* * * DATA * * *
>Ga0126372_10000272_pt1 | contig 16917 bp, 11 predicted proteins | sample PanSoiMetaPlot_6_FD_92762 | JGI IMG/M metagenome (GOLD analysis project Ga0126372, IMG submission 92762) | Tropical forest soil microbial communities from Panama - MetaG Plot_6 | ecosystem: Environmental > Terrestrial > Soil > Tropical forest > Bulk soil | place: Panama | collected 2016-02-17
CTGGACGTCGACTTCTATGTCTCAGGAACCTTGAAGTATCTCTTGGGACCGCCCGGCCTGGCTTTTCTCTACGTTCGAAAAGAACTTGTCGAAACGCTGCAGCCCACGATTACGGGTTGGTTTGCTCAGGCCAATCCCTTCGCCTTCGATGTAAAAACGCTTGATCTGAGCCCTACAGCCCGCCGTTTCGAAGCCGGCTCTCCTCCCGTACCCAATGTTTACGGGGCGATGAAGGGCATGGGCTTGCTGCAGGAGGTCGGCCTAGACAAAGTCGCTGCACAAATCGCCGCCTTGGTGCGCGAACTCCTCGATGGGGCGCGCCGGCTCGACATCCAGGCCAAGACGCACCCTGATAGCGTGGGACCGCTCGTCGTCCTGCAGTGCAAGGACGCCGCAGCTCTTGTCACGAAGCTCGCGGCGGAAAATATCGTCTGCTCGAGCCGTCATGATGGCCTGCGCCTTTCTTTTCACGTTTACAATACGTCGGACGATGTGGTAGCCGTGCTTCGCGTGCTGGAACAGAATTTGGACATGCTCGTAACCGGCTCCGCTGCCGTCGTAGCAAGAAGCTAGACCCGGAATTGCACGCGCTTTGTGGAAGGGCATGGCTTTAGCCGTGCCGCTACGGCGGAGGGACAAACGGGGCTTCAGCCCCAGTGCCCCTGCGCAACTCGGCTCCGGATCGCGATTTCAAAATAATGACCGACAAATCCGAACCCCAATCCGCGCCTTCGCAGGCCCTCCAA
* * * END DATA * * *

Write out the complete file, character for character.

>Ga0126372_10000272_pt1 | contig 16917 bp, 11 predicted proteins | sample PanSoiMetaPlot_6_FD_92762 | JGI IMG/M metagenome (GOLD analysis project Ga0126372, IMG submission 92762) | Tropical forest soil microbial communities from Panama - MetaG Plot_6 | ecosystem: Environmental > Terrestrial > Soil > Tropical forest > Bulk soil | place: Panama | collected 2016-02-17
CTGGACGTCGACTTCTATGTCTCAGGAACCTTGAAGTATCTCTTGGGACCGCCCGGCCTGGCTTTTCTCTACGTTCGAAAAGAACTTGTCGAAACGCTGCAGCCCACGATTACGGGTTGGTTTGCTCAGGCCAATCCCTTCGCCTTCGATGTAAAAACGCTTGATCTGAGCCCTACAGCCCGCCGTTTCGAAGCCGGCTCTCCTCCCGTACCCAATGTTTACGGGGCGATGAAGGGCATGGGCTTGCTGCAGGAGGTCGGCCTAGACAAAGTCGCTGCACAAATCGCCGCCTTGGTGCGCGAACTCCTCGATGGGGCGCGCCGGCTCGACATCCAGGCCAAGACGCACCCTGATAGCGTGGGACCGCTCGTCGTCCTGCAGTGCAAGGACGCCGCAGCTCTTGTCACGAAGCTCGCGGCGGAAAATATCGTCTGCTCGAGCCGTCATGATGGCCTGCGCCTTTCTTTTCACGTTTACAATACGTCGGACGATGTGGTAGCCGTGCTTCGCGTGCTGGAACAGAATTTGGACATGCTCGTAACCGGCTCCGCTGCCGTCGTAGCAAGAAGCTAGACCCGGAATTGCACGCGCTTTGTGGAAGGGCATGGCTTTAGCCGTGCCGCTACGGCGGAGGGACAAACGGGGCTTCAGCCCCAGTGCCCCTGCGCAACTCGGCTCCGGATCGCGATTTCAAAATAATGACCGACAAATCCGAACCCCAATCCGCGCCTTCGCAGGCCCTCCAA